FILTERS:

RCRs 59 and 70 of 2012 analysed

7 November 2013

At the Registrars’ Conference, which was held from 22 to 26 October 2012, the Registrars, as well as other stake holders who attended this conference, had to as usual make resolutions on various issues affecting practice and procedure in the Deeds Registries. Among the issues tabled for discussion was Item 59 as well as Item 70 of 2012. I take interest in the two items as they relate closely to an article titled The object of a right of habitatio which I wrote in SADJ Issue No. 28, November 2012, page 27. Being it a sheer coincidence that after submitting the article and while waiting for it to be published, a similar issue was directed to the Registrars for a resolution. I, to a large degree, feel that the resolutions taken validate the views expressed in the above mentioned article.

Item 59 of 2012 reads as follows:

"Where a sectional title scheme is closed in terms of sections 48 and 49 of the Sectional Titles Act, 95 of 1986, and one of the sections is subject to a right of habitatio, this right shall be deemed to be converted into a real right over the undivided share in the land affected by such real tight. The question is how can a habitatio exist over land without a dwelling erected thereon?”

The resolution was that the right of habitatio exists until it is cancelled. The Registrars clearly agree here that the dwelling is not necessarily the object of the right. They clearly concur that the land is in fact the res (thing) against which the right is registered and that a dwelling is merely necessary for the practicability of legally exercising the right. It is after all a right of habitatio (occupation of a dwelling), therefore it should legally and practically be possible for the holder of the right to habitate (dwell) on the lend against which such right is registered. However, it is not extinguished if the dwelling no longer exists. For as long as the land exists and is capable of supporting another building to be erected thereupon, and for as long as the holder of the right is still alive, the right lives on. This is in light of Kidson v Jimspeed Enterprises CC & Others 2009 JOL 23455 (GNP).

In the light of the resolution under discussion, it is safe to say that a title will be issued for the right when certificates of titles are issued to previous owners of the units in the terminated scheme terms of Section 43 A(1) (Form SS to the Regulations) of the Deeds Registries Act 47 of 1937 read with Section 49(4)(d) of the Sectional Titles Act 95 of 1986. It is also going to be created as condition in the Section 43A (1)— certificate of registered title of the owner of the section to which this right applied who now happens to own an undivided share in the land. This should not however give the impression that a diagram depicting the area of the servitude in terms of regulation 73(2) of the Deeds Registries Act must be dispensed with. That formality must still be complied with in order to show that the practical exercise of the right is possible and that the right is as such legally enforceable.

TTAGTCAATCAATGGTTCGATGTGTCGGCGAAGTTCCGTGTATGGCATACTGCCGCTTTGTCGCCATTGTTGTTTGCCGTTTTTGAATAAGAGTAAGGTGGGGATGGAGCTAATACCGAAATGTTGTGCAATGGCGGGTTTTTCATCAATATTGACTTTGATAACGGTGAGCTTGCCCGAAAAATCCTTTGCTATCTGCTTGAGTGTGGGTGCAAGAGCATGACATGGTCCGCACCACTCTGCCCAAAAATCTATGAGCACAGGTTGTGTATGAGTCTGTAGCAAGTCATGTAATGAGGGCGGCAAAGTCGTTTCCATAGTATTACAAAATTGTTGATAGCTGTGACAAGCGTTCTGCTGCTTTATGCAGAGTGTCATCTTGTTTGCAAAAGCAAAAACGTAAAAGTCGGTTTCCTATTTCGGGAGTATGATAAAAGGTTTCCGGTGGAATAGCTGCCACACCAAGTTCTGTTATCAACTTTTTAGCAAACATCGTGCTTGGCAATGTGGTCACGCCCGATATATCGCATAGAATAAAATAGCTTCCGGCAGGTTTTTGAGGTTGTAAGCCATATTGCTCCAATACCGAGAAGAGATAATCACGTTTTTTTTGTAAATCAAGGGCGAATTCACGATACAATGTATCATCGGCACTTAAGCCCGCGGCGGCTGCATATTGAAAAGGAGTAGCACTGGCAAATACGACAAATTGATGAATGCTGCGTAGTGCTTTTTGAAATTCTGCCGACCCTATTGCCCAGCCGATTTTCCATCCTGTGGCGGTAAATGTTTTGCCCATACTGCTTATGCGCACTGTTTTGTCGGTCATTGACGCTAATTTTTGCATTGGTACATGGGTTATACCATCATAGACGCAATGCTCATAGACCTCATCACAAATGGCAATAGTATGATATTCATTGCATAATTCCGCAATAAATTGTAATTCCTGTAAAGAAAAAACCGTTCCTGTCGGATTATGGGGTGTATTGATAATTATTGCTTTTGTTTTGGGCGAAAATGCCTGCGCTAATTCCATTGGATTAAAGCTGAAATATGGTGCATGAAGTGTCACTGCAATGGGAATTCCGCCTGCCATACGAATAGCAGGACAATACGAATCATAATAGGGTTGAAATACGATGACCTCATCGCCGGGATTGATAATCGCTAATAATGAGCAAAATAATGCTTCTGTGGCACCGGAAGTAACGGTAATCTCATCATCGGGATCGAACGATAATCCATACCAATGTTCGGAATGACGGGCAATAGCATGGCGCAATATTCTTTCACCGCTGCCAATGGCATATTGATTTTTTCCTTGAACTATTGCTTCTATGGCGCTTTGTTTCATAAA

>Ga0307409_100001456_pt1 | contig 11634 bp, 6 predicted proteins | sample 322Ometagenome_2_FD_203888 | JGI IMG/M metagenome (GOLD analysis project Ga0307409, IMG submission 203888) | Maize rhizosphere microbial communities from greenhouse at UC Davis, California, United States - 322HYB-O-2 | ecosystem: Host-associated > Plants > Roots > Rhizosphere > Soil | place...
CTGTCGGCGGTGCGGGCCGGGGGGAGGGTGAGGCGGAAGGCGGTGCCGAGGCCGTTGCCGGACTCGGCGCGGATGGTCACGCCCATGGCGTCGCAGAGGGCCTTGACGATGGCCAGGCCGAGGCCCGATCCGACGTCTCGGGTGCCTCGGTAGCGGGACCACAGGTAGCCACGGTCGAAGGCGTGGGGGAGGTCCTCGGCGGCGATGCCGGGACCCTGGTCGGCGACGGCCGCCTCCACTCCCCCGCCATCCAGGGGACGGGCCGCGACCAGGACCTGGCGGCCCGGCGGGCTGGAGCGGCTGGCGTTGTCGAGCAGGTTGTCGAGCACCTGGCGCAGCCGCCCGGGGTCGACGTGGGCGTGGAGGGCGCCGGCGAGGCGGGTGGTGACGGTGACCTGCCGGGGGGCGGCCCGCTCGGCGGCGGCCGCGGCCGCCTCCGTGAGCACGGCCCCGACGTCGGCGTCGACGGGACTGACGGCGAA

The Registrars deserve acclamation and must be highly commended for their assiduousness in taking this resolution. Had they resolved that the right must be cancelled, it would have created an undesirable impression that the right lapsed due to the fact that the dwelling is destroyed. This resolution however is clear to the extent that the right subsists in so far as the land subsists. I wish it could have gone further to state that should the right be impracticable to exercise then it lapses and should be cancelled. I doubt that a diagram would be issued it the surveyor is of the opinion that the land is not capable of sustaining any erection of buildings in the future. In this particular case, the right would have to be cancelled as it would have become impractical to exercise. My view on this matter remains.

Another interesting resolution the Registrars had to take was on item 70 of 2012 was primarily based on Section 14(6) of the Sectional Titles Act 85 of 1986 as well to seek clarity in respect of CRC 6 of 1988. I submit beforehand that I think there is a contradiction in view of the previously discussed resolution.

Briefly, section 14(6) of the Sectional Titles Act 85 of 1986 provides that:

“(6) The registrar may on application by a developer, which application shall be accompanied by a certificate by a conveyancer in which he certifies —

  • that all the units of a scheme are registered in the developers name;
  • that, if applicable, the developer is the holder of a right referred to in section 25 or 27; and
  • that no unit or no right referred to in section 25 or 27 is encumbered by a sectional mortgage bond or a lease or in any other way, close the sectional title register, and notify the Surveyor-General and the local authority that the sectional title register has been closed, whereupon the Surveyor-General shall cancel the original sectional plan and the deeds registry copy thereof.”

Whereas CRC 6 of 1988 at para 6.1 unequivocally states that:

“when a sectional plan is to be cancelled, in addition to producing all the certificates of registered sectional title, the title to any real right must also be produced for cancellation.”